It’s the silly things God can use to teach you. Like, um…a microwave oven? I use my microwave multiple times a day. It’s fast and requires minimal work. I dig speed! My faith can be like that silly microwave…punch it, zap it and heat it up fast! I want God to answer my prayer requests FAST & I want character in 30 seconds! It’s HARD to wait. I want powerful faith in less time that it takes to make my popcorn.
But, biblically, God seems to use a slower pace more often than not. He uses it to mature, to deepen, and to refine.
If I step back from chaos & activity, I realize I want that. I want to hear Him, have time to think deeply on what He’s revealed, and to relish in His love for me.
Not microwave faith Lord? Ok. What then? Not that opposite-of-who-I-am machine that I never use?! That old school way of expressing my domestic (read: food) love for my people?!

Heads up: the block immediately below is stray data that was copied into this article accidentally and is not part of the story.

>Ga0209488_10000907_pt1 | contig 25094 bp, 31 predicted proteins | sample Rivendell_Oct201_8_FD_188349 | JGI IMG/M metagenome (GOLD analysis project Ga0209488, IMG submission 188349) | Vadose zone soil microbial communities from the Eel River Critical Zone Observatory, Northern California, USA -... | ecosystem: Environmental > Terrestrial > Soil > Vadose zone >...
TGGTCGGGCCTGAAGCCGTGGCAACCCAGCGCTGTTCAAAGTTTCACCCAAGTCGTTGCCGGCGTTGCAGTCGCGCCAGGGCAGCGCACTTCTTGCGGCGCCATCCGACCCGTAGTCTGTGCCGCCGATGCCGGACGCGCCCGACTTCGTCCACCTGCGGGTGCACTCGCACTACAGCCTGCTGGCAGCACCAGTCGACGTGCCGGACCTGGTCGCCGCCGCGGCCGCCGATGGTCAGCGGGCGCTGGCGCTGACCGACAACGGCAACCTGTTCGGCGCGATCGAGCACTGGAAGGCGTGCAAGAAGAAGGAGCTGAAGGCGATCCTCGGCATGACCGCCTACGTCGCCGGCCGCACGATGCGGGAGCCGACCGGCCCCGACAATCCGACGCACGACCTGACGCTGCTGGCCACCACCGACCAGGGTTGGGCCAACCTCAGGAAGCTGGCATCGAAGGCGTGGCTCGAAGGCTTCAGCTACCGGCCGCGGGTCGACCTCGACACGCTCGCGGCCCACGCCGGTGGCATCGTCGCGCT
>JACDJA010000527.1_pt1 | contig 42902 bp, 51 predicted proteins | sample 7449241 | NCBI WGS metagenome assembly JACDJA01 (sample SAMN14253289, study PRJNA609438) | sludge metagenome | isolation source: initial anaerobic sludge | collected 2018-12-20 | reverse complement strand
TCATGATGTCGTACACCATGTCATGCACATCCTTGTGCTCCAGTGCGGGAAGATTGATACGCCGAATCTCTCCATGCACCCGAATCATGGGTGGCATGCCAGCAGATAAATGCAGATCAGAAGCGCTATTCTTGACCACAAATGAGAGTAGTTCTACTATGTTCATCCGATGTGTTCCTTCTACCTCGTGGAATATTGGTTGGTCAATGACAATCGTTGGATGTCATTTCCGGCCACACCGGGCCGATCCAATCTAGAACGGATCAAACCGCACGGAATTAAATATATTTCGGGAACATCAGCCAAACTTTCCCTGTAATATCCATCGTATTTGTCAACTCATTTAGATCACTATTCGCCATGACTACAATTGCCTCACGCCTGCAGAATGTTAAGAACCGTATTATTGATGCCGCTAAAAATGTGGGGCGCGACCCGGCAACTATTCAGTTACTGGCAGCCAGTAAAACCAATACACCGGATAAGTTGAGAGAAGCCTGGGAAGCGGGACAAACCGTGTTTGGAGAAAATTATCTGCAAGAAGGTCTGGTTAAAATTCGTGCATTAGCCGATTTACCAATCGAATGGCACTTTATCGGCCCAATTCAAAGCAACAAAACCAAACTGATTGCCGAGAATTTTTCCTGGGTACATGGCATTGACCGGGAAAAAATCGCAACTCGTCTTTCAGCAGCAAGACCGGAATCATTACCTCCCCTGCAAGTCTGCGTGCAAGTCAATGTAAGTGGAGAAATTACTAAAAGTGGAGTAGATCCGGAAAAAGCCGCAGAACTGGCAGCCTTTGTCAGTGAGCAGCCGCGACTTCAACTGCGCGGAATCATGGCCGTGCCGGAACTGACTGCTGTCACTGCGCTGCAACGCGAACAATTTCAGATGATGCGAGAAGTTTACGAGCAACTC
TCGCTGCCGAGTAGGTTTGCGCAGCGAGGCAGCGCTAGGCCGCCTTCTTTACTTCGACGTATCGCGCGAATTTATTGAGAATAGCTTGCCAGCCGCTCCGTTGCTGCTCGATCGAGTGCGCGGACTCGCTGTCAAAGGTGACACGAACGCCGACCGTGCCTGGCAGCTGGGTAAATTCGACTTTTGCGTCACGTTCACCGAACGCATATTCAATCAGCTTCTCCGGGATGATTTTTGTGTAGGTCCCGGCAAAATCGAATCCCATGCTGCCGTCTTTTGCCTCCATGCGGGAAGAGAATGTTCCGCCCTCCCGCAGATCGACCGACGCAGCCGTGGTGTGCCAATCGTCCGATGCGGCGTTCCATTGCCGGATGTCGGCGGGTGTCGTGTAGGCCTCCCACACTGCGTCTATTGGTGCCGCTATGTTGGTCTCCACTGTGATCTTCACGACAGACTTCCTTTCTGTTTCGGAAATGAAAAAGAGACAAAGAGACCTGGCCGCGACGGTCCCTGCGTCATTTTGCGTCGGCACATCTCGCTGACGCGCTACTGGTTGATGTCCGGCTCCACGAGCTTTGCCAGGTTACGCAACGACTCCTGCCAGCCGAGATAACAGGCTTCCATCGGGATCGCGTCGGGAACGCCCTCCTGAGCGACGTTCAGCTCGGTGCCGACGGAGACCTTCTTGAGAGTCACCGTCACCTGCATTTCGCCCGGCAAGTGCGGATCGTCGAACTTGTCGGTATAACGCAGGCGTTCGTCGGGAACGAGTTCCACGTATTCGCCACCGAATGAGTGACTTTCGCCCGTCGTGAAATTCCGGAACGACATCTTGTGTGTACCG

THE DREADED CROCK POT.
This thing is not my speciality. Cooking with a Crock Pot takes forethought, planning, and even time. I don’t even speak this language! Why do people use this thing? Because the food tastes better than microwave food. It’s rich, moist, and flavorful. I get it , Lord. You want to do something new in me. You challenge me to simmer, not nuke. You want depth in me. Flavor that comes from the Cook.
Apparently, a Crock Pot makes good food. Why? It has to cook SLOWLY to be really good.
God kindly shows me things in me that need to change, but mostly how much He loves me. My favorite thing is that He is increasing my level of thankfulness for everything..especially Him. “Promised Land Living” by J. Oswald Sanders is about the book of Joshua. In it, Sanders uses one of my favorite phrases “the Realized Presence of God.”. To experience the “realized Presence”, I have to stop & receive . I have to be quiet to hear Him and go slower to experience His peace. This is no 30 second experience.
Lord, free me from speed and the immaturity of instant gratification. Deepen my faith and increase your Aroma of Grace through me.
Now, time for dinner.
Tristie Fisher, 2014